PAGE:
Despite being friends for twenty-plus years, Ken Morrow explained that he only met with Nick one time when they spent three days in the Netherlands. Despite this their friendship was wonderful, and they spent thousands of hours talking on the phone and keeping in touch with each other.
Ken often found himself trying to help out with the magazine by using his contacts in the US to assist Nick in reaching his goals and whether it was finding someone to write a guest article or introducing Nick to a professional photographer who could come and work with him (almost always people offered their services for free when it came to working with Zorro), Ken was happy to help at any time. Fondly, he remembers how Zorro would often find ingenious ways of smuggling small amounts of hash and flower from different locations and would then post it out to Ken along with the latest issue of the magazine. This meant that he could read about the cannabis and the country it came from whilst sampling it for himself. He noted that this was always a brilliant way to enjoy the magazine as he felt like he was sharing in the experience and memories of his dear friend.
It’s not only his close friends who thought that Nick was such a special guy and this was courtesy of his empathy for the world and his tireless desire to help people. He extended kindness to people he didn’t know and his affinity for strangers is what enabled him to make connections no matter where he found himself.
At his eulogy, Nick’s son, Max, noted that what separated Nick from so many other was, quite simply, that he ‘deeply, deeply cared’ for other people and lived life in a way that embraced whatever the universe delivered to him.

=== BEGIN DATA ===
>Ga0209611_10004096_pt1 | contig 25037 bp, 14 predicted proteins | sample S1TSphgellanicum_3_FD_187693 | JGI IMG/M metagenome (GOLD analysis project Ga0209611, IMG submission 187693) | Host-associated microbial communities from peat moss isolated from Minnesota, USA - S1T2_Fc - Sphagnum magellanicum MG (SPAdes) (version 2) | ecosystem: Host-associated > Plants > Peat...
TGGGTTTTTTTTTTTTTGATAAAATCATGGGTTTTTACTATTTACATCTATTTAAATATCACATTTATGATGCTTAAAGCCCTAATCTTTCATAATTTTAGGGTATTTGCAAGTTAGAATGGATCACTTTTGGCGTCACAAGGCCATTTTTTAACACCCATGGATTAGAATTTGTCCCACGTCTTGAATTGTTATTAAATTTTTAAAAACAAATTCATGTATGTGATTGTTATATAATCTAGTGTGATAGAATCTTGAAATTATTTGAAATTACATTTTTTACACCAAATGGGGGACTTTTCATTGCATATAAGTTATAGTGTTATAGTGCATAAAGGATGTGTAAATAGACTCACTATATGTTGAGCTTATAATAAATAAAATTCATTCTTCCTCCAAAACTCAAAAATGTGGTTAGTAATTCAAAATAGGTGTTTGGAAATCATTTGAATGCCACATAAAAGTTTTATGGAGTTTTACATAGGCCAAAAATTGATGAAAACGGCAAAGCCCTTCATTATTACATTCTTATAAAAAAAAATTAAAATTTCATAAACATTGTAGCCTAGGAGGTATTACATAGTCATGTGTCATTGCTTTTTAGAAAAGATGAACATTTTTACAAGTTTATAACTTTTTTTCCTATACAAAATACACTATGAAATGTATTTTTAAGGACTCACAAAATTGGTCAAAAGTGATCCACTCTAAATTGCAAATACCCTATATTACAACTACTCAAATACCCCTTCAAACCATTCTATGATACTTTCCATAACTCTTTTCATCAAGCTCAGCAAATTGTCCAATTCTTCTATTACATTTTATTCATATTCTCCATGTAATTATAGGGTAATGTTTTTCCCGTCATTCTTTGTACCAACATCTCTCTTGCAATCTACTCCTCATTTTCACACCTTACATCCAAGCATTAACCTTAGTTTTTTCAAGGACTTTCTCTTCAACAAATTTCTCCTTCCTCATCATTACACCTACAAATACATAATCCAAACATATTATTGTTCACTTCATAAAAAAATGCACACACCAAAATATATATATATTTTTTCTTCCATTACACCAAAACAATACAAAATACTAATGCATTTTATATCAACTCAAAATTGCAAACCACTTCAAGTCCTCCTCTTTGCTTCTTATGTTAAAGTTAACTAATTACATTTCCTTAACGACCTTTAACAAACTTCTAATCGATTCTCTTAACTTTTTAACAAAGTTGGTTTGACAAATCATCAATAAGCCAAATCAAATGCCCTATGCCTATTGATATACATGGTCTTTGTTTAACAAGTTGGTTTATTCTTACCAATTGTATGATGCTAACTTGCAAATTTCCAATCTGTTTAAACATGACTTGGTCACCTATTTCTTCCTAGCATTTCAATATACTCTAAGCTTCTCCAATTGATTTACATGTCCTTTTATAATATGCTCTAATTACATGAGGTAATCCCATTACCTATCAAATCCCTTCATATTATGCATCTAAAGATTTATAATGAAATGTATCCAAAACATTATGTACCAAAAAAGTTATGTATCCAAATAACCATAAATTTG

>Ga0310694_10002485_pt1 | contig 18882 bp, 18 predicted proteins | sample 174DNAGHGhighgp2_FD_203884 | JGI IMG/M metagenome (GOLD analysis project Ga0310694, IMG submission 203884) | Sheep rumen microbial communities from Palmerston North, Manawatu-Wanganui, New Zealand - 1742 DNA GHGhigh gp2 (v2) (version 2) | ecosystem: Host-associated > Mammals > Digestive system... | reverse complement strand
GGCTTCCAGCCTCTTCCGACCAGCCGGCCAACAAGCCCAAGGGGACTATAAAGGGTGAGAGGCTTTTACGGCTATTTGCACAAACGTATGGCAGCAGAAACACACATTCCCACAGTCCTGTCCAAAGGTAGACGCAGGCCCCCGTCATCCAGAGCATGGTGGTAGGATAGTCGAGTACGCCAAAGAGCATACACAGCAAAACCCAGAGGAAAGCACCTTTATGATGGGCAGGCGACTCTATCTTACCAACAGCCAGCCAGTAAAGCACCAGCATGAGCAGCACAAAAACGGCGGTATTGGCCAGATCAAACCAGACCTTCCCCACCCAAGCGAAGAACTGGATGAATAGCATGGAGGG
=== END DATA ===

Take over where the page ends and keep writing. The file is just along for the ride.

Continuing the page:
Whether this meant missing deadlines for the magazine to help someone out, insisting that a friend move in with him so that he could help them kick their heroin habit or simply spending time with someone close to him, it was this quality which ultimately endeared him to so many people.
Zorro was something of a character whose knowledge, passion and zest for life earned him huge levels of respect and led to the development of life-long friendships around the world. Those who knew him well can regale you with countless treasured memories and hilarious anecdotes about his adventure and misadventures, while those who only met him passing note that he often made a lasting impression even when only met in passing. Courtesy of him being extremely talkative, it wasn’t rare for him to find himself with an audience of willing listeners and his fantastic sense of wanderlust meant that he had no end of stories to share. At his eulogy, I was informed that his son noted that most of the anecdotes seemed so far-fetched that if it was anyone except for his dad who was telling a story ‘you’d probably think it was a load of old-bollocks’. He was intelligent, eloquent, articulate and well-humored, so every story he told was engrossing and his personality was infectious. Full of eccentricity and personal quirks, Zorro was a man who loved filling his days with adventure and mirth and his charm and off-beat zest for life is something which will be sorely missed.
Nicholas Craston aka Zorro of Red Eye Express died on December 30th, 2018, but will never be forgotten.
Originally published in Weed World Magazine Issue 140
This article originally appeared here in https://www.weedworldmagazine.org/2019/07/30/a-life-less-ordinary-by-psy-23/